Godoi, A.B.; do Canto, A.M.; Donatti, A.; Rosa, D.C.; Bruno, D.C.F.; Alvim, M.K.; Yasuda, C.L.; Martins, L.G.; Quintero, M.; Tasic, L.; Cendes, F.; Lopes-Cendes, I. Circulating Metabolites as Biomarkers of Disease in Patients with Mesial Temporal Lobe Epilepsy. Metabolites2022, 12, 446.
Godoi, A.B.; do Canto, A.M.; Donatti, A.; Rosa, D.C.; Bruno, D.C.F.; Alvim, M.K.; Yasuda, C.L.; Martins, L.G.; Quintero, M.; Tasic, L.; Cendes, F.; Lopes-Cendes, I. Circulating Metabolites as Biomarkers of Disease in Patients with Mesial Temporal Lobe Epilepsy. Metabolites 2022, 12, 446.
A major challenge in the clinical management of patients with mesial temporal lobe epilepsy (MTLE) is identifying those who do not respond to antiseizure medication (ASM), allowing for the timely pursuit of alternative treatments, such as epilepsy surgery. Here, we investigated changes in plasma metabolites as biomarkers of pharmacoresistance in patients with MTLE. Furthermore, we used the metabolomics data to gain insights into the mechanisms underlying MTLE and response to ASM. We performed an untargeted metabolomic method using magnetic resonance spectroscopy and multi- and univariate statistical analyses to compare data obtained from plasma samples of 28 patients with MTLE compared to 28 controls. The patients were further divided according to response to ASM: 20 patients were refractory to treatment, and eight were responsive to ASM. We only included patients using carbamazepine in combination with clobazam. We compared the group of patients with controls and found that the profiles of glucose (p = 0.01), saturated lipids (p = 0.0002), isoleucine (p = 0.0001), β-hydroxybutyrate (p = 0.0003), and proline (p = 0.02) were different in patients compared to controls (p < 0.05). In addition, lipoproteins (p = 0.05), lactate (p = 0.05), glucose (p = 0.05), unsaturated lipids (p = 0.05), isoleucine (p = 0.05), and proline (p = 0.05), could discriminate between the two groups of patients classified according to response to ASM. The identified metabolites were linked to different biological pathways related to cell energy metabolism, and pathways linked to inflammatory processes and the modulation of neurotransmitter release and activity in MTLE. In contrast, we found that pyruvate metabolism may be linked to resistance to ASM. In conclusion, in addition to insights into the mechanisms underlying MTLE and the response to treatment with ASM, our results suggest that plasma metabolites may be used as biomarkers of disease and response to ASM in patients with MTLE. These findings warrant further studies exploring the clinical use of metabolites to assist in decision-making when treating patients with MTLE.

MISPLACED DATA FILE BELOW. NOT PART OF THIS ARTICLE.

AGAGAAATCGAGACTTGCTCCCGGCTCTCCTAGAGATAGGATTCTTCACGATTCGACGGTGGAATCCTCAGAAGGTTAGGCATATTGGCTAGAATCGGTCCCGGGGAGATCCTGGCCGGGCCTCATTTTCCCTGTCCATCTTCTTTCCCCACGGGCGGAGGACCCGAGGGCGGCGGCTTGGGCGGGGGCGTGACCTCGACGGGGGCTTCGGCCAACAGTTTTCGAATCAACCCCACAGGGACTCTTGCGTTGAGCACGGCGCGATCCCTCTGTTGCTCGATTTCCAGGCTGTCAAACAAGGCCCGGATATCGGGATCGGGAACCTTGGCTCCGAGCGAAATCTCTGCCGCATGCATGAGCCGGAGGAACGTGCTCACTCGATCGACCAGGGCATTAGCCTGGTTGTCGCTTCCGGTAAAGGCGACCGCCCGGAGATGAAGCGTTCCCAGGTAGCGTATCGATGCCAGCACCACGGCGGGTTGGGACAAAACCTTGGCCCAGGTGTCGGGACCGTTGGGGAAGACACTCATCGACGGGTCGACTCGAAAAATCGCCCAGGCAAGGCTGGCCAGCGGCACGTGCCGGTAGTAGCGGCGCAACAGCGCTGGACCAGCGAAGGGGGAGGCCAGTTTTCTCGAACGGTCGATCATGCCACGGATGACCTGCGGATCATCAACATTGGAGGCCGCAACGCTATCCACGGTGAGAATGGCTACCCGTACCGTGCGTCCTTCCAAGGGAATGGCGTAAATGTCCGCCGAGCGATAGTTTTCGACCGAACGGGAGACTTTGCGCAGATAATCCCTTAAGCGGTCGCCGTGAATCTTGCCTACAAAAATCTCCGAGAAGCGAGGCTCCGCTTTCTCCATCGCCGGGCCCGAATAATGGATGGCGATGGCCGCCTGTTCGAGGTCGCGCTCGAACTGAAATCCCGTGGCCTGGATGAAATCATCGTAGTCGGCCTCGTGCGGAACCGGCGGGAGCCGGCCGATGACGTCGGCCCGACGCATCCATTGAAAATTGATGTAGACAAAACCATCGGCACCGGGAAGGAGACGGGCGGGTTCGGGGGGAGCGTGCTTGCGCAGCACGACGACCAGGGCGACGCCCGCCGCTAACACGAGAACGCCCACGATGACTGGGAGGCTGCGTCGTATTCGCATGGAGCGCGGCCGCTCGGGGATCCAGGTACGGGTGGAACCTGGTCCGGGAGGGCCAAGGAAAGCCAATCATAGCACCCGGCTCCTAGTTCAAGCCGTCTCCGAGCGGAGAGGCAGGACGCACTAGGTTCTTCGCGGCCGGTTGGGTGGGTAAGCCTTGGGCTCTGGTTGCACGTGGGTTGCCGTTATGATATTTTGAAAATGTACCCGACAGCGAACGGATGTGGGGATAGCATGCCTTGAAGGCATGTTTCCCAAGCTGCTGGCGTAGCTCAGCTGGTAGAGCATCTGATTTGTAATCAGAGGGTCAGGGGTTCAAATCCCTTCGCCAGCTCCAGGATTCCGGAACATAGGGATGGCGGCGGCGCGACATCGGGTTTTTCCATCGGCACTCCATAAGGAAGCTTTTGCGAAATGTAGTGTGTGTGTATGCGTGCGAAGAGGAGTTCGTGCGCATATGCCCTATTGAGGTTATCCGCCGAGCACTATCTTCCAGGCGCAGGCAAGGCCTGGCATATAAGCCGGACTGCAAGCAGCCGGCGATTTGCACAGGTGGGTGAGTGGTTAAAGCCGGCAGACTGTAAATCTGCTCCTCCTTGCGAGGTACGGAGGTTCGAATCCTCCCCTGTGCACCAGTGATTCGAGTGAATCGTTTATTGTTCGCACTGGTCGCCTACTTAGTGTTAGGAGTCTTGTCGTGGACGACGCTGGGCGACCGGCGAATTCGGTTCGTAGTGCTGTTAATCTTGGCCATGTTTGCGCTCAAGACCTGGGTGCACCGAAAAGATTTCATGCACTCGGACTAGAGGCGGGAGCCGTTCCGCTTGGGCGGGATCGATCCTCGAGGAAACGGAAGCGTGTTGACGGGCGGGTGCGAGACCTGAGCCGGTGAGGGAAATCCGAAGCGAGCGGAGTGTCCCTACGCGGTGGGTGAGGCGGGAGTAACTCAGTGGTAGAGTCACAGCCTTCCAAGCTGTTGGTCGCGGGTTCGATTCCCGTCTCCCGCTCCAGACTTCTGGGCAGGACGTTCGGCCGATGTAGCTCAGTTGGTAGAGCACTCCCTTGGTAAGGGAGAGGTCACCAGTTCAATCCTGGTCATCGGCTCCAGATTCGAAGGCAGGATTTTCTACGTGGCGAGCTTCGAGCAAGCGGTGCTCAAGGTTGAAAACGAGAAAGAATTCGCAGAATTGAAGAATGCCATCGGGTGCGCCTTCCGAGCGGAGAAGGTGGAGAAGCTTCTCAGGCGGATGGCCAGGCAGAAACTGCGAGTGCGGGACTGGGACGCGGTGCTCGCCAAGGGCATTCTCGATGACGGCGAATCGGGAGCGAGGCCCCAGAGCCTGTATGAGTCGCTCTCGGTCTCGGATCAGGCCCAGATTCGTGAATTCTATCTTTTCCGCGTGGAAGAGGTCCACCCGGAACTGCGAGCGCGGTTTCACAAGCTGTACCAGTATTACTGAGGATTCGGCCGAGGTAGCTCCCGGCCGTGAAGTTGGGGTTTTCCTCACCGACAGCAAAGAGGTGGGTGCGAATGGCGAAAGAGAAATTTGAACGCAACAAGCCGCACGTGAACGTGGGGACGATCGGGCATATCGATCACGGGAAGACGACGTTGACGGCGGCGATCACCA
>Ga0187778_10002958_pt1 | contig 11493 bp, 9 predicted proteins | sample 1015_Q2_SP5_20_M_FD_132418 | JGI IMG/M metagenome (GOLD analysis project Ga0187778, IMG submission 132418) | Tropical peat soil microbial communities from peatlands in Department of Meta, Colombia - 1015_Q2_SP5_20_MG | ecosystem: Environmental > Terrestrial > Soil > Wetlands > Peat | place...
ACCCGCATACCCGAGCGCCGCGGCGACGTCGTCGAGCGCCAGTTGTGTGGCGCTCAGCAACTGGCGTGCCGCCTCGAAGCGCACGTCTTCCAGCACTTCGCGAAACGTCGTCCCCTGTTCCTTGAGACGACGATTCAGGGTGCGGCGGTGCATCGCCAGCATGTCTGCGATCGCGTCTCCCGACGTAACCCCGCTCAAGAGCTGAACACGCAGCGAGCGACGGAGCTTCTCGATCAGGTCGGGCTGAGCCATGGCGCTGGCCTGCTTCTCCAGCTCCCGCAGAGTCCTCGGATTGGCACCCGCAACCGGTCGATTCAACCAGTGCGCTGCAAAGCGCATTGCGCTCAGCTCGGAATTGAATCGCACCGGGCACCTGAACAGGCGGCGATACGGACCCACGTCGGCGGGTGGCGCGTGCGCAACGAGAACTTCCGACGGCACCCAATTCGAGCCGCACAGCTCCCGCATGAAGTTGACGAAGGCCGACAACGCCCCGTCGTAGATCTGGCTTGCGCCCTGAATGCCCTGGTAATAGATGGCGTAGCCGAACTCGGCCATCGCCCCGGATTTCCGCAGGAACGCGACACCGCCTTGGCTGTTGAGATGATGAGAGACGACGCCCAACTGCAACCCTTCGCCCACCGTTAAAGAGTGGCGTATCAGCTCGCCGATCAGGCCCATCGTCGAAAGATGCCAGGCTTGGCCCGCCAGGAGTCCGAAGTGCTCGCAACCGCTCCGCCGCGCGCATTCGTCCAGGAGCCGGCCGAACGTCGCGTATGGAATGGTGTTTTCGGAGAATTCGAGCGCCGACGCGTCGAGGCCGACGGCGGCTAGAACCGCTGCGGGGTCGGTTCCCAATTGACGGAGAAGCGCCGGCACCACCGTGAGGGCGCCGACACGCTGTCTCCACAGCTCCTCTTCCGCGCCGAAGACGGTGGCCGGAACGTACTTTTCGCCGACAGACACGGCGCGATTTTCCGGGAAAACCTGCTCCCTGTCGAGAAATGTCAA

metabolomics; antiseizure medication; ¹H Nuclear Magnetic Resonance; focal epilepsy; response to treatment
MEDICINE & PHARMACOLOGY, Clinical Neurology
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